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Biggest determinant of obesity is lifestyle

As mentioned in a previous blog, the rise in obesity across Asia is alarming and is fast reaching epidemic proportions in Malaysia.


When discussing the causes of obesity, you will constantly here different views as to why it is on the rise. Some people say it is simply genetics and it cannot be helped. Others say that it is a condition that affects the lower income groups within society.


The reality is, that it is a lot more complex. There is no singular cause of obesity, To help explain the causes of obesity, Prof Dr Bee Koon Poh, from UKM, and her peers developed a model that showed the determinants of obesity and their inter-relationships. The model was developed from analysing 15 studies from around the world.


Source: Etiology of childhood obesity conceptual framework

The first thing to note about the model is that there are many variables that can combine in many different combinations to cause obesity and overweight. The model places these variables into two quite distinct categories – unmodifiable and modifiable.


Unmodifiable

Unmodifiable are those determinants that you just have to live with, you cannot change.

Genetics are an unmodifiable cause of someone being more likely to have obesity. Single genes that cause severe obesity at childhood include deficiency of Leptin, POMC, and MC4R – these are associated with extremely high levels of hunger.


Ethnicity is another unmodifiable determinant of obesity. There are differences in the relationship between body mass index and percentage body fat among children from different ethnic background. These have constantly proven that Asian children have lower BMI and waist circumference compared to Caucasian children. Find out more on this topic specifically here: https://www.ncbi.nlm.nih.gov/pubmed/22941936


Modifiable Modifiable are determinants within an individual’s control. These determinants are very lifestyle centric.


Socio-economic status does play a role, as it impacts the lifestyle that we can afford to live. That is not to say that obesity is a condition of the poor. In Malaysia there is a high prevalence of obesity amongst the higher income sections of society. Greater disposable income has meant more spent towards fast food and eating out.


High income often comes with high pressure jobs, and parents unable to spend quality time with kids, leading them to become depressed and eat unhealthily.


Sleep, activity and food are the key modifiable ingredients to obesity. These are key to prevent obesity and are also the key to living healthier, happier and brighter lives.


Poor Food Choices (Diet ) Fast food and high intake of sugar have been identified as being the major determinants of the increase in obesity in Malaysia and across the world. Children are consuming more fast food items and carbonated drinks as compared to fruits and vegetables, as these food items are easily available through vending machines and school canteens.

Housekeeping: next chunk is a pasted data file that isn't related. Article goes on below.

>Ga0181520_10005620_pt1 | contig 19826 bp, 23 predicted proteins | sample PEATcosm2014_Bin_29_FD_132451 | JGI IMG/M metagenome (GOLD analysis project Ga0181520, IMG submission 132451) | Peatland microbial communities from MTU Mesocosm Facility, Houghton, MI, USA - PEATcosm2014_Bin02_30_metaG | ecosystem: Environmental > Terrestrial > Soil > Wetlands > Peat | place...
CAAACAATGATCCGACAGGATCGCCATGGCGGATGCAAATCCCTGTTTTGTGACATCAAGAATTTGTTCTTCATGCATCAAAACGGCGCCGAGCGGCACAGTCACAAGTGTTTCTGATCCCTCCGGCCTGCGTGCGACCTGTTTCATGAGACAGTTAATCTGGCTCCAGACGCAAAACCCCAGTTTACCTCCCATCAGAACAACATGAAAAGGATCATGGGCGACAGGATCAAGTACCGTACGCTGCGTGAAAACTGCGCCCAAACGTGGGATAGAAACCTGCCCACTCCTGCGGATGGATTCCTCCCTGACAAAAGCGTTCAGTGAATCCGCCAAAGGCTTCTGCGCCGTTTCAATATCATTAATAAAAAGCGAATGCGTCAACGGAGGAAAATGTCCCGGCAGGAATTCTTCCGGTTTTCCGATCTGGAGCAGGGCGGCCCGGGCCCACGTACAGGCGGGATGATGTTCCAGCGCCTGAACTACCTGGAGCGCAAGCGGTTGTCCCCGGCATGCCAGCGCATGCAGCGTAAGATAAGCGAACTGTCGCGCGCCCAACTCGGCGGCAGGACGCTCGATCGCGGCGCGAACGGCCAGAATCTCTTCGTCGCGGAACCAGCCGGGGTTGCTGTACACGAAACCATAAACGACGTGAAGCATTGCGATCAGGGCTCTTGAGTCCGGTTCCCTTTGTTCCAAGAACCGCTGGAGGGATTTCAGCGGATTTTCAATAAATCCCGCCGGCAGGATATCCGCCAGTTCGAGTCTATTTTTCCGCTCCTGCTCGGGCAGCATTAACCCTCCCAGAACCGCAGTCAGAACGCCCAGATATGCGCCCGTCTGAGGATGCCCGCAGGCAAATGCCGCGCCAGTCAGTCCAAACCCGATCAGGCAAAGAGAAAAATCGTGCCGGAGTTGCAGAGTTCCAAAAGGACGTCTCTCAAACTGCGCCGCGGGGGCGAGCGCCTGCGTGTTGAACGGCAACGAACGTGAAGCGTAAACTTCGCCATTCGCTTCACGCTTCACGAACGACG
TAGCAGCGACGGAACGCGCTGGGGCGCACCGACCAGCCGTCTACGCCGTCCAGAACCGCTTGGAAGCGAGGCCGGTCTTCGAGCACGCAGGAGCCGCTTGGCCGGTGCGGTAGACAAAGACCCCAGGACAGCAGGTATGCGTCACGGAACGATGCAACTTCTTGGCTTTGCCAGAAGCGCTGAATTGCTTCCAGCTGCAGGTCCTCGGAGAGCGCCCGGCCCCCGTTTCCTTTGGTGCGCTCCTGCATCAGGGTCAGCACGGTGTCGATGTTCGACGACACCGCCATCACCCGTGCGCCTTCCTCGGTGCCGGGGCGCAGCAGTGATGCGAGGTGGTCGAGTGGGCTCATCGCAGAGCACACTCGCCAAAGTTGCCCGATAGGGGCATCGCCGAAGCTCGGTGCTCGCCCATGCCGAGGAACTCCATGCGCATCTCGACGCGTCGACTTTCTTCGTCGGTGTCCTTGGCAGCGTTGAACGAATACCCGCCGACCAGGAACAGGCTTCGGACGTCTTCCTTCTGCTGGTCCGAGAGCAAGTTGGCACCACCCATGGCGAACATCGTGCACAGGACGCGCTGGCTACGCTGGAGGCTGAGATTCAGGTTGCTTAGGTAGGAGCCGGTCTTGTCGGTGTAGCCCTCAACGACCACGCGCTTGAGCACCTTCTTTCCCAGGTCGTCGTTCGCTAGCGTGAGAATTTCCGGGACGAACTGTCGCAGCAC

Governments are realising the dangers of fast food and sugar and are taking action. In London, for example, fast food outlets are now paying what has been dubbed the “fat tax”. While in Singapore, there are plans to ban advertising of sugary and carbonated drinks.


Whether taxing fast food or making it difficult to advertise “dangerous” foods and beverages will actually have a significant impact, it is interesting to note that both of these initiatives are focused on the environment in which we live. They are not focused on changing people’s lifestyles and behaviours.


Less sleep more obesity Sleep plays an important role in the health of children as it helps in a child’s growth process. Children who sleep for shorter durations have lower energy intake and expenditure. This results in fatigue, daytime sleepiness, cognitive problems and low activity levels which contribute to sedentary lifestyles and obesity.


Physical Activity to drive metabolism

Physical activity has long been recognized as one of the important determinants of obesity. Human energy expenditure that has resulted from physical activity positively influences the metabolic rate. School children, especially those in Asian countries, have been reported to focus more on academics and are less involved in sports and physical activities. Getting Malaysian children to become more active in sports would have a major impact on obesity and overweight levels.


Multiple factors and multiple environments

What is telling about the framework is that parental determinants are included (correctly) as a major determinant. The phrase “Do as I say, not as I do” hardly ever works with kids. They learn behaviours from observing adults – especially adults that they look up to. One area that seems to be missing from the model, is the school environment.


Parents trying to change children’s behaviour at home and not being in control at school are unlikely to be successful, especially given the amount of time kids spend at school. There are many studies that show that educating and intervention at school can make an impact on obesity and overweight levels.


To fight the obesity crisis in Malaysia will require managing and improving many factors that impact a child’s behaviour. To successfully nurture a child’s behaviour is no easy feat!

The Vircle App and associated ecosystem is focused on assisting parents and schools to come together to nurture good food habits amongst children.


Making food a foundation for a successful life has to be a joint effort, with multiple stimuli playing a role.


Vircle is focused on doing this.



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